Douglas adds two more cases to coronavirus roster | RecordCourier.com
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Douglas adds two more cases to coronavirus roster

Staff Reports

Two Douglas men in their 70s, one with a connection to a previous case and one without, were reported to have come down with the coronavirus on Friday evening.

Eleven new cases across four counties were reported by Carson City Health and Human Services, which serves as the public health officer for Douglas, Lyon and Storey counties in addition to the capital.

On Friday the number of hospitalizations went up to 13. The agency doesn’t report which county hospitalized patients are from for privacy reasons.

Friday marked the first time the four counties had more than 100 active cases. Douglas has 22 of the 105 active cases across the four counties.

The Carson health agency issues its report at 6 p.m. every day. On Wednesday, a Douglas man in his 60s with a connection with a previous coronavirus case became the 70th Douglas resident to have the virus.

No Douglas deaths have been reported as a result of the virus.

A COVID-19 hotline is taking a break for the Fourth today, but will be back Monday morning at (775) 283-4789. The phone line is available 8 a.m to 5 p.m. Monday through Saturday.

For updates and information on the virus, visit https://gethealthycarsoncity.org/novel-coronavirus-2019/

On Thursday, the Nevada Division of Industrial Relations Occupation Safety and Health Administration reported it conducted 652 initial field observations to see how many businesses are complying with the governor’s mask order.

Businesses found not in compliance are provided a written notice and request for voluntary compliance. Of the 347 businesses observed on July 1, 79.8 percent were in compliance with the mandate. Businesses in Northern Nevada have a cumulative compliance rate of 84.3 percent, while businesses in Southern Nevada were found to have a 75 percent compliance rate. Officials note that the highest rates of noncompliance are being observed in bars and national brand retail stores.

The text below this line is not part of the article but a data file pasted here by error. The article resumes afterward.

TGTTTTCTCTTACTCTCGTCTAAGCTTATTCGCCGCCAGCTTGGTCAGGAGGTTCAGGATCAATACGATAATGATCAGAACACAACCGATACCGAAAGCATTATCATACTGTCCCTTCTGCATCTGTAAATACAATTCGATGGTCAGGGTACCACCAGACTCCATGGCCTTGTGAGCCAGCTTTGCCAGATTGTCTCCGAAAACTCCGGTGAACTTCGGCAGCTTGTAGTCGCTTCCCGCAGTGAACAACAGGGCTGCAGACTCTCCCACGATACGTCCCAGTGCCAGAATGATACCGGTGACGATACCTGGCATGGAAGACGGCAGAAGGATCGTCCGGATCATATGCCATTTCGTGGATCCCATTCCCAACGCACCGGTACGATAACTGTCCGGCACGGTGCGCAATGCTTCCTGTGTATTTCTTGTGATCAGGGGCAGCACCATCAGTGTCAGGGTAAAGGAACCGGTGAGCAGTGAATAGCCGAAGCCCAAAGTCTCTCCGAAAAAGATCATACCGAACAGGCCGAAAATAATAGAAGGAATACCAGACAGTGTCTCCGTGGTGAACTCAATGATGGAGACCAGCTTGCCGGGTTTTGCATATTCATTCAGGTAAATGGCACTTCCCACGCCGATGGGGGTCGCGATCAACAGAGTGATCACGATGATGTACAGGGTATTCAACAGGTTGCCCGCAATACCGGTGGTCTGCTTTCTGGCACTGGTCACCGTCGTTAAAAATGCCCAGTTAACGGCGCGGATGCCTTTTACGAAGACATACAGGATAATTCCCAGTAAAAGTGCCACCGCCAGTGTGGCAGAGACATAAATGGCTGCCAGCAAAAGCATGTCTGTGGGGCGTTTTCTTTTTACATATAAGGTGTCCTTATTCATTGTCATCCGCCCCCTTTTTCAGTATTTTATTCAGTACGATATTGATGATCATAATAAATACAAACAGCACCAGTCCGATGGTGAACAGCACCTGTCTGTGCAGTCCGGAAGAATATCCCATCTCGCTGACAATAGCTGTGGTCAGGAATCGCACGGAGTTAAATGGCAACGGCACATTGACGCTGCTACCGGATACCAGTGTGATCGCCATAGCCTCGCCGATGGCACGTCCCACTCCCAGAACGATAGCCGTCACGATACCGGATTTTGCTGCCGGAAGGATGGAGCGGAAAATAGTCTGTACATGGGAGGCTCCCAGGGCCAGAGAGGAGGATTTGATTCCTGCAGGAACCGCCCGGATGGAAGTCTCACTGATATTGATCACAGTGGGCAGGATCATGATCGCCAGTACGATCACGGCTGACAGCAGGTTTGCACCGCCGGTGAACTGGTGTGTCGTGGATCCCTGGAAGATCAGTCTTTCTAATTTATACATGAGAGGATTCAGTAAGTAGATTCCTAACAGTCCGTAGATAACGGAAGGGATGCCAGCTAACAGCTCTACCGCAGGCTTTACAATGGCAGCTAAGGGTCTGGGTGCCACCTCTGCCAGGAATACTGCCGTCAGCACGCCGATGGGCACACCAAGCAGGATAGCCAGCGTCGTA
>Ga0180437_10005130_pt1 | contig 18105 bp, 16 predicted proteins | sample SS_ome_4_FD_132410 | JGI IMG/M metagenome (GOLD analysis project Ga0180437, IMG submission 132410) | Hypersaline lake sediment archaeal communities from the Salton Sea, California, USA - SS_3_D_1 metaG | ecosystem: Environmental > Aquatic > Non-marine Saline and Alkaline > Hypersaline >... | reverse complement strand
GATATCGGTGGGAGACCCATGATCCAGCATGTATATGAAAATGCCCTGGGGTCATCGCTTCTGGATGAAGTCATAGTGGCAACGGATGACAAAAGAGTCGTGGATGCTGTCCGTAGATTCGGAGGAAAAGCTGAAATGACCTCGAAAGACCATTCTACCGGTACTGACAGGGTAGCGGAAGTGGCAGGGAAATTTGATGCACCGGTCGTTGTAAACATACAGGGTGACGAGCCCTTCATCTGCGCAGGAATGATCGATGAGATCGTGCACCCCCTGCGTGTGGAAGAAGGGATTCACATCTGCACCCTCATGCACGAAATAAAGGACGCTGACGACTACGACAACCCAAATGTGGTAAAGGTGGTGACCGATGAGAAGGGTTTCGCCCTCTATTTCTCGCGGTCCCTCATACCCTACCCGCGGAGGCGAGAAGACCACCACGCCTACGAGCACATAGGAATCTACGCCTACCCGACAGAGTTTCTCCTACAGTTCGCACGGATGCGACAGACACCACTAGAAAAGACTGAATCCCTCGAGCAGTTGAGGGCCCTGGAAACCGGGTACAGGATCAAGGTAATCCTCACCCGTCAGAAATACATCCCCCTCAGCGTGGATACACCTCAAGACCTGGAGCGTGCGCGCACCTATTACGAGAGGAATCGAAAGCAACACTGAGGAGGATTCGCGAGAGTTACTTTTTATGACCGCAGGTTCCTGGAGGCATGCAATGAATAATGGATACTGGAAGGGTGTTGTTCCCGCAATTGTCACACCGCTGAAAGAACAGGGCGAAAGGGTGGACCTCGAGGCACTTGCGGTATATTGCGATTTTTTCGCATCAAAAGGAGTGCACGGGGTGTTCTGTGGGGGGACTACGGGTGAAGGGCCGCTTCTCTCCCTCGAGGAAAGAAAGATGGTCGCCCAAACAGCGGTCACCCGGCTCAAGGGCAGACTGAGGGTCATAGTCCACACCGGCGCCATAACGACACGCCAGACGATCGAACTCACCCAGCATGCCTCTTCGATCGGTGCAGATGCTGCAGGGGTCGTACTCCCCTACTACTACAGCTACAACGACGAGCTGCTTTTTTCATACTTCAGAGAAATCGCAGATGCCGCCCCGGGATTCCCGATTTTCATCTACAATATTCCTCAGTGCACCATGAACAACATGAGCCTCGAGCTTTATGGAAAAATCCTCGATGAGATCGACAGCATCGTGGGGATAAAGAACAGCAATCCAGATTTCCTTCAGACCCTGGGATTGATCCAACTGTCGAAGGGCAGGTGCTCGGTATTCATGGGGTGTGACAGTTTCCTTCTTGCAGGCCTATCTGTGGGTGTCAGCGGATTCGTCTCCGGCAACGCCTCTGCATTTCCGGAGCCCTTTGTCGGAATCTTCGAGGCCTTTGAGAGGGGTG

Under the directive, employers must:

■ Provide face coverings for employees assigned to serving the public and require these employees to wear the face coverings;

Require employees to wear a face covering in any area where food is prepared or packaged;

■ Mandate the use of face coverings by patrons, customers, patients, and clients and will notify them of this requirement prior to entry into the establishment.

Observations have been conducted in gaming establishments, bars, gyms, hair and nail salons, automobile sales and maintenance establishments, grocery stores, home improvement stores, clothing stores and other locations where large groups of people may be congregating for longer periods of time, which can lead to a heightened risk of spreading COVID-19.

If a business remains out of compliance in a follow-up, officials can issue a citation with a maximum penalty of $134,940 for an employer willfully violating the provisions of the directive. If the employer is observed to be in compliance during the follow-up visit, the inspection will be closed with no further action necessary.

Additionally, Nevada OSHA continues to conduct ongoing compliance enforcement activity in response to complaints and referrals received by their offices related to Updated Nevada OSHA Guidance for Businesses Operating in Phase 2 of Nevada United: Roadmap to Recovery Plan published on June 26. This guidance contains employer requirements for encouraging proper hand hygiene, cleaning and disinfection, and social distancing.

Also on Thursday, the Federal Emergency Management Agency approved $1.1 million to reimburse the State of Nevada for the purchase of Personal Protective Equipment to prevent the spread of COVID-19 and protect the health and safety of state, county, and tribal personnel, healthcare facility workers, and first responders.

Funds covered the acquisition of more than 2 million pieces, including N95 and surgical masks, gloves, face shields, and hand sanitizer.

The $1.5 million project is financed by $1.1 million from FEMA’s Public Assistance program, with nonfederal sources paying the remaining $400,000.